Encryption, Hard drive, Backup, Testing, Success

Discussion in 'Acronis True Image Product Line' started by aoz, Feb 11, 2006.

Thread Status:
Not open for further replies.
  1. aoz

    aoz Registered Member

    Joined:
    Jun 8, 2005
    Posts:
    223
    To Winmagic Support, Acronis support
    I am (and have been ) testing how to achieve an EASY backup of an encrypted drive. After many many months, I had what appears to be success. If you can review the results below, and provide feedback, it would be appreciated.
    To ALL - (posted to Acronis TrueImage forum)
    Here are my test results (again, MY results, no guarantees). Any feedback, comments, etc, are appreciated.

    Here are some testing results.

    Goal - To be able to have encrypted hard drive (full encryption);
    To be able to have EASY backup mechanism (even if backup is unenctypted) (can be stored in locked vault)
    To be able to RECOVER from that backup if the hard drive blew up (even if initial recovery is to an unencrypted drive, as it could be re-encrypted)

    SUCCESS has been achieved (I think, at least from initial tests), after MANY MONTHS of testing (I WILL test this more, and other co-testers would be welcomed)

    Software –
    Acronis TrueImage version 9 (2337) - using FILE method of backup (NOT partition)
    WinMagic’s SecureDoc (tested with 3.9 or 4, and now testing the 4.1 after re-install)

    Windows XP with spare 40-gig hard drive

    -Drive was encrypted fully (SecureDoc encrypts whole drive, cannot even be accessed from DOS without password)
    -C: drive approx 4 gig used space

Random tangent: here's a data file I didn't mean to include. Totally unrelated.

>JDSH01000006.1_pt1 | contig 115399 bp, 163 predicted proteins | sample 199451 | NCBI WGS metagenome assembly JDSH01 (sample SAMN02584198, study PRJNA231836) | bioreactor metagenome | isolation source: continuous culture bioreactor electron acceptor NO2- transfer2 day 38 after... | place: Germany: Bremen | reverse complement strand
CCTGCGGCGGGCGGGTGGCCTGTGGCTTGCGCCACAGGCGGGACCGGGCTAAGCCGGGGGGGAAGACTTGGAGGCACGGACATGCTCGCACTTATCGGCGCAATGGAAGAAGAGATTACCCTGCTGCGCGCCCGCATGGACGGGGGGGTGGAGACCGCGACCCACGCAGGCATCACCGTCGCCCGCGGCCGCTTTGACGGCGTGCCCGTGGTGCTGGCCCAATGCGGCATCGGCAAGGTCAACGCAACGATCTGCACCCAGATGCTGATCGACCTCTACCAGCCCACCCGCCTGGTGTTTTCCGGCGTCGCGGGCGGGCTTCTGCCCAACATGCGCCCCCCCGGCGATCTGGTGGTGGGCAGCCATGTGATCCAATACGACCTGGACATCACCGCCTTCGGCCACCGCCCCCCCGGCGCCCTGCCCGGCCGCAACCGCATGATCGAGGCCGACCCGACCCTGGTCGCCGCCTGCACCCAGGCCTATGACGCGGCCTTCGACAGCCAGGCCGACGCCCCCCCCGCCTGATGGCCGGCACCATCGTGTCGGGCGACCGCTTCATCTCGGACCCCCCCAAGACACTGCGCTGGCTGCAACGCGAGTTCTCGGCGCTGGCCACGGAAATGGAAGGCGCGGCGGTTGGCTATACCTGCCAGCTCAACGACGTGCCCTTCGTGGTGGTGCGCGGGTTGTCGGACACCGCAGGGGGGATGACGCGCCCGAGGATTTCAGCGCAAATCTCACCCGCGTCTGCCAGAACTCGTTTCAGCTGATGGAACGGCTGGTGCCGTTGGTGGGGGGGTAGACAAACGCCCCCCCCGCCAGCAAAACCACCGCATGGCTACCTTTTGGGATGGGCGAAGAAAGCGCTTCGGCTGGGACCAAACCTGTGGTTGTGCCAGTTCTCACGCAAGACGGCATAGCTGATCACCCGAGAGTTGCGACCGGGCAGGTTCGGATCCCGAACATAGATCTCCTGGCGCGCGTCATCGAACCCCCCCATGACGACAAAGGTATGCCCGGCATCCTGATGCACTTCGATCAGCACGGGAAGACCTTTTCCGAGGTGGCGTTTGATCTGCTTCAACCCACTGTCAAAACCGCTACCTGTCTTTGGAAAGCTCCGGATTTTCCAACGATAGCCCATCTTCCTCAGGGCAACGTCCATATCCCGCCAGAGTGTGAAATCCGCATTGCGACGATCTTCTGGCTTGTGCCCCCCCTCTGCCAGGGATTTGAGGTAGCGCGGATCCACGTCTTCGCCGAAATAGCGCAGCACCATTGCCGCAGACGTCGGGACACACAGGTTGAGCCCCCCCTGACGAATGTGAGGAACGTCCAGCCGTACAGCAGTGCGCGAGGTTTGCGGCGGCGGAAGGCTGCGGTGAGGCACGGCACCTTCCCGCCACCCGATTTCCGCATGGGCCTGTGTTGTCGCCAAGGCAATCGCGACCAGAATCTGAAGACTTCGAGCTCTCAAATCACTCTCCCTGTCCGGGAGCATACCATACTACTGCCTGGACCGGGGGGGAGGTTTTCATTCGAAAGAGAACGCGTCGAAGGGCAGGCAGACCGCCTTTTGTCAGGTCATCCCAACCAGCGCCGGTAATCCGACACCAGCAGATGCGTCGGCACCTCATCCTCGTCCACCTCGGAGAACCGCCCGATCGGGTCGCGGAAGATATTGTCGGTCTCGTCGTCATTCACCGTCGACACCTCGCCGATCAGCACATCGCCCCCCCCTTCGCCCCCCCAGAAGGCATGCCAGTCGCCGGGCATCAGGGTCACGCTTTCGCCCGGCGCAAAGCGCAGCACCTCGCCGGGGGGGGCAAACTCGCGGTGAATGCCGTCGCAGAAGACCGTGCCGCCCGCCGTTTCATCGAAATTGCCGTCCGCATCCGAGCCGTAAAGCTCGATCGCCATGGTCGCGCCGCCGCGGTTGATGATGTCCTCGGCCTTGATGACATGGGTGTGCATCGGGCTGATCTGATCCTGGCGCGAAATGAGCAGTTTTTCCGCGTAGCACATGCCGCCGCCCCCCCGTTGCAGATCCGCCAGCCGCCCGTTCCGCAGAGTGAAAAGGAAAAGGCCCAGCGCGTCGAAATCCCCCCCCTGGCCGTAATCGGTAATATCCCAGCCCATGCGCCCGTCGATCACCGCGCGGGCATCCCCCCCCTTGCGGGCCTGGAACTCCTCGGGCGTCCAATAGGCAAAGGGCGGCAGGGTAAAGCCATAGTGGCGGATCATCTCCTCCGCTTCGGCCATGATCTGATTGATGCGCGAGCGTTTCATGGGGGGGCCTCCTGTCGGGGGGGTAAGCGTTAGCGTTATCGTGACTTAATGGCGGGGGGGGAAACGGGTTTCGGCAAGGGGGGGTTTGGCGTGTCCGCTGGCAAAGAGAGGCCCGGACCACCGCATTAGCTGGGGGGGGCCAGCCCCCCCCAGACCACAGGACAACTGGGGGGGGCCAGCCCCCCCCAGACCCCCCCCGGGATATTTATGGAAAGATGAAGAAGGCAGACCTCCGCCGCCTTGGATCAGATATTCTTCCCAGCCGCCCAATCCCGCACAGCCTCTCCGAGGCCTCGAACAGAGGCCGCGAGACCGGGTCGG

-Booted up the encrypted drive, into Windows XP
    -Started TrueImage 9-2337 , IN WINDOWS, in FILE mode, across network, to network drive, backed up full C: system.

    ---------------------------------------------------
    -(The GOAL of this is to do an EASY backup, from WITHIN windows, AND to INCLUDE the system-state files, such as registry, etc. Up to now, the problem has been that you could NOT do a partition backup of the encrypted drive, from WITHIN windows; it needed to be in DOS mode;
    AND, when TRYING to do the partition backup, from a DOS or rescue disk bootup mode, the newer bootup sequences of partition backup software were not very compatible with the drive encryption (from MY experience) and would not let ME clone the partition)

    -From some of my posts on this forum, to Acronis, regarding the FILE method, they did indicate (but NOT guarantee) that the FILE mechanism, from WITHIN windows, should (PROBABLY, again not guaranteed) backup the system state files.
    ------------------------------------------------------

    OK, backup was done. Continuing…
    -took 40-gig drive, Deleted the partition (tried PQ-Magic, Acronis Disk director, etc), but initial attempts seemed to leave the MBR info intact (needed to clean this off, have essentialy a NEW drive to simulate disaster). Finally deleted all partition info, and did a WIPE (actually not a full wipe; but enough to wipe out first several sectors
    -Used Acronis Disk Director, recreated partition, PRIMARY, NTFS, approx. the same size as prior partition,
    -tried to REBOOT this CLEAN partition; it then came up to “NTLDR not found”; this told me that I now did not have encryption on the drive in the MBR